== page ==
What do you love about money? Some people love that money can get them things—jewelry, houses, boilers. Some people love that money can give them power, because if they can use their money to give things to people, the people might do things they want them to do. Money and its use give us labor, in every form, from the empowering to the degrading. Other people, like me, love that money can give them security: a place to live, food, perhaps enough for retirement, if you’re lucky enough to have some golden years, without passing any debt on to your children. What do you love about money? And, of course, there is the side of those who don’t have enough money, and the way that lack feels. Is that loving money too much? And how does it feel to consider, as it is written in the first letter to Timothy, that this love that we have for money, each of us in our way, is the root of all kinds of evil?
Thirteenth Sunday after Pentecost
Psalm 150 (Choir Anthem)
Let me just start with a question: Does Jesus mean what he says? Just raise your hand. Ok—here’s another question. Do you think Jesus wants you to hate your mom? Just raise your hand. Does Jesus want you to hate your mom? He says so—“Whoever comes to me and does not hate father and mother, wife and children, brothers and sisters, yes, and even life itself, cannot be my disciple.” Says it right there. Luke 14:26. When I preach, I assume that Jesus means what he says, because if he doesn’t, it would mean that we’re all pretty much wasting our time here, although the music is generally worth your time. And there were pancakes earlier, too, so maybe it’s not so bad, spending the morning hearing good music and eating pancakes. But you probably didn’t count on these words from Jesus. I’ve been thinking about them for days, and I’m still not ready to hear them.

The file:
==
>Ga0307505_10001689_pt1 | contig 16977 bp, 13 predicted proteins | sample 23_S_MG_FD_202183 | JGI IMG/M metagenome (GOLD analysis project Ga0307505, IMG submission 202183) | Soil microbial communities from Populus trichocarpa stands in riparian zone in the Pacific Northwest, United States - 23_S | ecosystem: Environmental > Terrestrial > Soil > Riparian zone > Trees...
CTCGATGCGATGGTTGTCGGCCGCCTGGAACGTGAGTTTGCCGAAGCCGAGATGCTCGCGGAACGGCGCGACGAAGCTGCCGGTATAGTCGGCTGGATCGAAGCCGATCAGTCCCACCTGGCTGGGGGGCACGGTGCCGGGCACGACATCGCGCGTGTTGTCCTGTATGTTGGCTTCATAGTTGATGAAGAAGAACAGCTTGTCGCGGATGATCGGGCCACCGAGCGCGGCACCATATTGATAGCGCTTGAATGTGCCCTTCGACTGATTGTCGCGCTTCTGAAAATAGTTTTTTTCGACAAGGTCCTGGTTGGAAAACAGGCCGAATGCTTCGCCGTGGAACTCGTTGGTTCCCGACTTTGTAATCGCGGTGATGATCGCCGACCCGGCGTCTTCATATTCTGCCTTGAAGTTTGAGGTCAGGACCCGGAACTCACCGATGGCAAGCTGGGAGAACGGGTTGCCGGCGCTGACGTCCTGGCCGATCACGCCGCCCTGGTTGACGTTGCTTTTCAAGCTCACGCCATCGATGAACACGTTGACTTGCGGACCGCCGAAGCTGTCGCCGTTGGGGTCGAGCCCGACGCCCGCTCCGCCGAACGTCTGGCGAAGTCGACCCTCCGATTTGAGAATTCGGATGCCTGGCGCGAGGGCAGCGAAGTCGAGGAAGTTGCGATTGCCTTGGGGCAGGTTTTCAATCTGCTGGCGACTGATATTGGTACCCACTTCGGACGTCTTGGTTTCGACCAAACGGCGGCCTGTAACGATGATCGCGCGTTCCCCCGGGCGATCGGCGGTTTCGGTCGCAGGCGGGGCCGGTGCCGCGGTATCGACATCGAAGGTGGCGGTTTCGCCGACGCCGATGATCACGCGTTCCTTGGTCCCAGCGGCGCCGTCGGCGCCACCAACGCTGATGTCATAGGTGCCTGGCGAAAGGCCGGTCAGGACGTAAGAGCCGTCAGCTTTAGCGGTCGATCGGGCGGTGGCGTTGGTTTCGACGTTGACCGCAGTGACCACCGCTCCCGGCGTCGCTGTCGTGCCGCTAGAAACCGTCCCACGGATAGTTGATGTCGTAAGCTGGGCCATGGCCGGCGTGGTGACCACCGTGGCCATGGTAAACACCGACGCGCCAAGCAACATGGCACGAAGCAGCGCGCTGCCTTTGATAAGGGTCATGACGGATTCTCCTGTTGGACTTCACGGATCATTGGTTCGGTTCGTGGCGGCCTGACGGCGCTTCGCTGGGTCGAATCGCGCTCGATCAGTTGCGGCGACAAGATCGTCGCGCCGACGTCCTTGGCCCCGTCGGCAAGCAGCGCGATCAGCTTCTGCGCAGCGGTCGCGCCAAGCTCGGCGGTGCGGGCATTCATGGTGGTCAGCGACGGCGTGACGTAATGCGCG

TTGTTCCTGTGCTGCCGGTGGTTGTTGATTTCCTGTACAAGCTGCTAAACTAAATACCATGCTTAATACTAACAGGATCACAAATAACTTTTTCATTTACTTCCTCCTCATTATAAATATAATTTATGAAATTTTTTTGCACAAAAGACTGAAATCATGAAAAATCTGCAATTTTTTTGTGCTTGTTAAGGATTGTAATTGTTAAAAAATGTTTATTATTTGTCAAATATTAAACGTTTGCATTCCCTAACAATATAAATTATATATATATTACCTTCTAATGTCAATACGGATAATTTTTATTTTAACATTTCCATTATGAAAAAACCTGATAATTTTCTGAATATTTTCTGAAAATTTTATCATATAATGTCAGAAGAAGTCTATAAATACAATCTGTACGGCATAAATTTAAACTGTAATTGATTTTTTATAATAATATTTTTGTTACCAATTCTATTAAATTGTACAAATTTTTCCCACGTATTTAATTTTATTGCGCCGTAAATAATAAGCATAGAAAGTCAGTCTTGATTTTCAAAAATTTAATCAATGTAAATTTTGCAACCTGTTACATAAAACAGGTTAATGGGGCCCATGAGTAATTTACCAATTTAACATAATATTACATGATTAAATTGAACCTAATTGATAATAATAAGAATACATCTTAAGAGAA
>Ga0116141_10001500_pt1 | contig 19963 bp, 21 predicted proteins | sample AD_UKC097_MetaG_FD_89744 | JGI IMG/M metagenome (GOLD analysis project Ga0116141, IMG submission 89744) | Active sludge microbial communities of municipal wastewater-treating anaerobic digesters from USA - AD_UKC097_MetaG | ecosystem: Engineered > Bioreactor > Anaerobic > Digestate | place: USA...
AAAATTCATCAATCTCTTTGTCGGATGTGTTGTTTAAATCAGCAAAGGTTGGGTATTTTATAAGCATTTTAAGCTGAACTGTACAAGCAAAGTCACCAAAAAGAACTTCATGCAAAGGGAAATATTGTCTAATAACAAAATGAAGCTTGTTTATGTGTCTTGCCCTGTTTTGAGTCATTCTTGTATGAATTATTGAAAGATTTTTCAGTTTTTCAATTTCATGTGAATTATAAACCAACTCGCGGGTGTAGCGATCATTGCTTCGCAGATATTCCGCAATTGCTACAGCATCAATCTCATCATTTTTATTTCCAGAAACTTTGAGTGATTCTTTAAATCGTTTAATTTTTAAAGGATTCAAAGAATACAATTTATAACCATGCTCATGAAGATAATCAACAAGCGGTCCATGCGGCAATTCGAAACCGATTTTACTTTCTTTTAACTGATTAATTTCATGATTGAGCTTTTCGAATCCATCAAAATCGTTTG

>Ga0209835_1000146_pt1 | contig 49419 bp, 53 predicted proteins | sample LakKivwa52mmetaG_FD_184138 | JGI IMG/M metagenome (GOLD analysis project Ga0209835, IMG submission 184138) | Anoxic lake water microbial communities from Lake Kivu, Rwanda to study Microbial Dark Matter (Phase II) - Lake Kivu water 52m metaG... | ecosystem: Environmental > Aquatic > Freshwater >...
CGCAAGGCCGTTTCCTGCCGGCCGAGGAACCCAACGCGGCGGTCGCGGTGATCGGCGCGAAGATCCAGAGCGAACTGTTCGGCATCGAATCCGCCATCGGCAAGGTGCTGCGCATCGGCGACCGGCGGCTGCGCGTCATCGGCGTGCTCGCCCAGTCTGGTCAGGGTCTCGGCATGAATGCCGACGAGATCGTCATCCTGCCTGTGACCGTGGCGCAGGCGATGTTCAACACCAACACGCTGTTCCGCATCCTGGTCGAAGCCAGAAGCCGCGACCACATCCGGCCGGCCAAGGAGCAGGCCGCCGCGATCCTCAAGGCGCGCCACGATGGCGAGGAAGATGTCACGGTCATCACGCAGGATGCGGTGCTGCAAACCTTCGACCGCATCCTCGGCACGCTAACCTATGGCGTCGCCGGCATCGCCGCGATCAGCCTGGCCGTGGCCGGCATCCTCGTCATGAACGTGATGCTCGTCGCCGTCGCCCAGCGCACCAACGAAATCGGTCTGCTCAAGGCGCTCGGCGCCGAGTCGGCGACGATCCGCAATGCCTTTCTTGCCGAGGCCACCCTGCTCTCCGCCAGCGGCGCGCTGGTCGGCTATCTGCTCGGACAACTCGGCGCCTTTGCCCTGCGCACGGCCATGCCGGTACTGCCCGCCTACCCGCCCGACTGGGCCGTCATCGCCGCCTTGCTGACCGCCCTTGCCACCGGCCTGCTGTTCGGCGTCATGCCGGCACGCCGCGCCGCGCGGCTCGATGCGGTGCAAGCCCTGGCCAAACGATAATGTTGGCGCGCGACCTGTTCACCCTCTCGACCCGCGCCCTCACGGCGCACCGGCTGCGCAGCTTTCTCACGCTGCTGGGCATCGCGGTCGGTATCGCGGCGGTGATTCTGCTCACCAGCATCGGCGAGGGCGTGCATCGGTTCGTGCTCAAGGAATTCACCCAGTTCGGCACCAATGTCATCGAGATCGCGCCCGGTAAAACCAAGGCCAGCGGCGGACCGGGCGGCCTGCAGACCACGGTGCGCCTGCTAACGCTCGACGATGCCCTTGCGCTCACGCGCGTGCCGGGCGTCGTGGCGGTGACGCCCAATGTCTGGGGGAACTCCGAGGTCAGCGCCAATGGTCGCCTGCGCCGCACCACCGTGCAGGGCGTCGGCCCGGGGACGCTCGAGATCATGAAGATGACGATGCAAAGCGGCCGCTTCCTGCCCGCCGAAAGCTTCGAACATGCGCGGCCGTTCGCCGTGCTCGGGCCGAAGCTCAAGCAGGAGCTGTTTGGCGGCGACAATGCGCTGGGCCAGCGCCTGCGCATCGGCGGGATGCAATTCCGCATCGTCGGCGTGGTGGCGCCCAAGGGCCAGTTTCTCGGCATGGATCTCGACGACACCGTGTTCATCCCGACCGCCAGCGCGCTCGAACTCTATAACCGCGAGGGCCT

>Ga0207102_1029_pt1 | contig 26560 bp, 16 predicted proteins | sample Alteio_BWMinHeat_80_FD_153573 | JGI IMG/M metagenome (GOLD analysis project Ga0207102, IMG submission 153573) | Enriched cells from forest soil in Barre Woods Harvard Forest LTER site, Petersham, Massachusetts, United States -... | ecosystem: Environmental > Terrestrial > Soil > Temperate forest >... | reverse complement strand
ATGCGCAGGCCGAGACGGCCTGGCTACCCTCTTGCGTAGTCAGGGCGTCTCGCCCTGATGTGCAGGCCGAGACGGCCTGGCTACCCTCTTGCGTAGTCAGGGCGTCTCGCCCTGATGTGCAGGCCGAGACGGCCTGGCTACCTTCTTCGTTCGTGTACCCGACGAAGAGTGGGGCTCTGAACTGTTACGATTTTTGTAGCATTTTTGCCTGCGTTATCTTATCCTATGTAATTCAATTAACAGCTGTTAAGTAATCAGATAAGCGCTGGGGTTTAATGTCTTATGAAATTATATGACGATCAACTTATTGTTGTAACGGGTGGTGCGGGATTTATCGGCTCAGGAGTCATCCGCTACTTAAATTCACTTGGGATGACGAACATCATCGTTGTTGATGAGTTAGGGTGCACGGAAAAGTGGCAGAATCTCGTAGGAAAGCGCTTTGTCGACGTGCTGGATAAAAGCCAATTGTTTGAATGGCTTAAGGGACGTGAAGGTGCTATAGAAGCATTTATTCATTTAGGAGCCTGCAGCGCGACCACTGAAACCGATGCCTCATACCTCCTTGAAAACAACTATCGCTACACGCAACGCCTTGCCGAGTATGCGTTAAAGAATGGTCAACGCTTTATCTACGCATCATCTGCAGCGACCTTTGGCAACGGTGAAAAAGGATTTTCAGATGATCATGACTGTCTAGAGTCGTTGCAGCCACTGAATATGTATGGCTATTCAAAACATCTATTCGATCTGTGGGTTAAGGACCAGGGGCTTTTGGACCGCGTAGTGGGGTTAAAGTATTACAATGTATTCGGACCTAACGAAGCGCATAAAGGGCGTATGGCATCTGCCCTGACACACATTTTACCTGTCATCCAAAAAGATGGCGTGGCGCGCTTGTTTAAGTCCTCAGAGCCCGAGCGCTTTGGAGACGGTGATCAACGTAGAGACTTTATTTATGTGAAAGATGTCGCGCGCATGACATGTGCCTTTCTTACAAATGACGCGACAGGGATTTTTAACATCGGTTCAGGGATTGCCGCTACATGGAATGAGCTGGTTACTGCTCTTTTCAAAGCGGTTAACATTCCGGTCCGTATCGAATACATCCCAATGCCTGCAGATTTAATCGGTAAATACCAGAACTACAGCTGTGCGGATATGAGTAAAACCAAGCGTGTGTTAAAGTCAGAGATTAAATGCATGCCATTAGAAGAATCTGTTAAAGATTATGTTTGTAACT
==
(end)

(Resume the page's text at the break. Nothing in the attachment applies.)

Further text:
Seventh Sunday after Pentecost
Do you know how to pray? Do you pray every day? Do you feel that when you pray somebody listens, somebody hears you? I am continually surprised, although I should not be, that most people I encounter don’t seem to pray, don’t seem to take prayer seriously. You can say what you want about the disciples, but it’s clear that they want to draw closer to God, and so they ask Jesus to teach them how to pray. And I think that desire is on some of our hearts, too—we just wish we knew how to pray.